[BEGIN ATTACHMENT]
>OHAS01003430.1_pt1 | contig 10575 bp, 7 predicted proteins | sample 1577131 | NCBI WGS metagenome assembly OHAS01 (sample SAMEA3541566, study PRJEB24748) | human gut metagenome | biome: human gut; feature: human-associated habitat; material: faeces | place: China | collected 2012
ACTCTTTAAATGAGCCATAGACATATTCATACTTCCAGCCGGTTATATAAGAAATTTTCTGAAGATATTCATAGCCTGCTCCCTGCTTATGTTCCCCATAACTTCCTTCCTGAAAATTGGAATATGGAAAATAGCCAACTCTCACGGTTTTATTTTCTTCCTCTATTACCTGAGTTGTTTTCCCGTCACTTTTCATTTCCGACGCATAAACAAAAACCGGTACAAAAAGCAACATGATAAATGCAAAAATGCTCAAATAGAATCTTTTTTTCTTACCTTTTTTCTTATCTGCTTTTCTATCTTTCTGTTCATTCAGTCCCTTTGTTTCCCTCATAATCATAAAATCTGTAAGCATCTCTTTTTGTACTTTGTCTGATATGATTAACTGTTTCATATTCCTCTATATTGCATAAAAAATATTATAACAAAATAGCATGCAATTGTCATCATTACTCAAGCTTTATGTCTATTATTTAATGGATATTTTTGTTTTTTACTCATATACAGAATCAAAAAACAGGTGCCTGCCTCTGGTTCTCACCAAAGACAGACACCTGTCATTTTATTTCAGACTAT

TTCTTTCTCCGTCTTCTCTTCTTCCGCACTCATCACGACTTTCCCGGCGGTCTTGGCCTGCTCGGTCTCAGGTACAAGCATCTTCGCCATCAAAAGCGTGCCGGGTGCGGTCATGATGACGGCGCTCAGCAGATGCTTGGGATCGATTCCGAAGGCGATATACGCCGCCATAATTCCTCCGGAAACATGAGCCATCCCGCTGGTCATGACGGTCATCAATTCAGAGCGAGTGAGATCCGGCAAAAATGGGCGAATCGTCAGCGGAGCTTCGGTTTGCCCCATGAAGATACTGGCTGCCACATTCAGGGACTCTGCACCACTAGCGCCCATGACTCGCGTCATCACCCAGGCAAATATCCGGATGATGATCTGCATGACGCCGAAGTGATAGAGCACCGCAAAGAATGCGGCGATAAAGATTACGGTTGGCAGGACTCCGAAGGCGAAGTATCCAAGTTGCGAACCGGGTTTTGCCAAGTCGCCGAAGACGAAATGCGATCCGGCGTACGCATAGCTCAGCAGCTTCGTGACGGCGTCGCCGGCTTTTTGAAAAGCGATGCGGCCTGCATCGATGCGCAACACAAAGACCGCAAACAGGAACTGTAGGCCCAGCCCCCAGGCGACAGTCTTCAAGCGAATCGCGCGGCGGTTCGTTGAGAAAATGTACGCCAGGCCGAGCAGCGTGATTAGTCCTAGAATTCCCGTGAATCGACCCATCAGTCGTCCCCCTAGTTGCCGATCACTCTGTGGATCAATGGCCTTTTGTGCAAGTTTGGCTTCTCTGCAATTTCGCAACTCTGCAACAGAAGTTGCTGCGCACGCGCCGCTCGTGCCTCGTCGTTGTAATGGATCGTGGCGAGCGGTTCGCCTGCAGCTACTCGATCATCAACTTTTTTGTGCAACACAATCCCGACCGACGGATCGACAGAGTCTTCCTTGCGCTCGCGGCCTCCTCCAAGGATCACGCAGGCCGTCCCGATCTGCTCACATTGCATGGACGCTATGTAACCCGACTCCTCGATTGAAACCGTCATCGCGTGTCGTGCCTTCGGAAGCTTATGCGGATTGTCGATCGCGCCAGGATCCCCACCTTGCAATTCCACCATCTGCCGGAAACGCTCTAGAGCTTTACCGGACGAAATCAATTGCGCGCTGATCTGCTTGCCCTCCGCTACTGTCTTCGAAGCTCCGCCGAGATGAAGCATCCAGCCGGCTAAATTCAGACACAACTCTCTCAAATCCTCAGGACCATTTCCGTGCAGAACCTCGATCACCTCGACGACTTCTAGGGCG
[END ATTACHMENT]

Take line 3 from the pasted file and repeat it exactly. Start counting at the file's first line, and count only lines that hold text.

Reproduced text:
TTCTTTCTCCGTCTTCTCTTCTTCCGCACTCATCACGACTTTCCCGGCGGTCTTGGCCTGCTCGGTCTCAGGTACAAGCATCTTCGCCATCAAAAGCGTGCCGGGTGCGGTCATGATGACGGCGCTCAGCAGATGCTTGGGATCGATTCCGAAGGCGATATACGCCGCCATAATTCCTCCGGAAACATGAGCCATCCCGCTGGTCATGACGGTCATCAATTCAGAGCGAGTGAGATCCGGCAAAAATGGGCGAATCGTCAGCGGAGCTTCGGTTTGCCCCATGAAGATACTGGCTGCCACATTCAGGGACTCTGCACCACTAGCGCCCATGACTCGCGTCATCACCCAGGCAAATATCCGGATGATGATCTGCATGACGCCGAAGTGATAGAGCACCGCAAAGAATGCGGCGATAAAGATTACGGTTGGCAGGACTCCGAAGGCGAAGTATCCAAGTTGCGAACCGGGTTTTGCCAAGTCGCCGAAGACGAAATGCGATCCGGCGTACGCATAGCTCAGCAGCTTCGTGACGGCGTCGCCGGCTTTTTGAAAAGCGATGCGGCCTGCATCGATGCGCAACACAAAGACCGCAAACAGGAACTGTAGGCCCAGCCCCCAGGCGACAGTCTTCAAGCGAATCGCGCGGCGGTTCGTTGAGAAAATGTACGCCAGGCCGAGCAGCGTGATTAGTCCTAGAATTCCCGTGAATCGACCCATCAGTCGTCCCCCTAGTTGCCGATCACTCTGTGGATCAATGGCCTTTTGTGCAAGTTTGGCTTCTCTGCAATTTCGCAACTCTGCAACAGAAGTTGCTGCGCACGCGCCGCTCGTGCCTCGTCGTTGTAATGGATCGTGGCGAGCGGTTCGCCTGCAGCTACTCGATCATCAACTTTTTTGTGCAACACAATCCCGACCGACGGATCGACAGAGTCTTCCTTGCGCTCGCGGCCTCCTCCAAGGATCACGCAGGCCGTCCCGATCTGCTCACATTGCATGGACGCTATGTAACCCGACTCCTCGATTGAAACCGTCATCGCGTGTCGTGCCTTCGGAAGCTTATGCGGATTGTCGATCGCGCCAGGATCCCCACCTTGCAATTCCACCATCTGCCGGAAACGCTCTAGAGCTTTACCGGACGAAATCAATTGCGCGCTGATCTGCTTGCCCTCCGCTACTGTCTTCGAAGCTCCGCCGAGATGAAGCATCCAGCCGGCTAAATTCAGACACAACTCTCTCAAATCCTCAGGACCATTTCCGTGCAGAACCTCGATCACCTCGACGACTTCTAGGGCG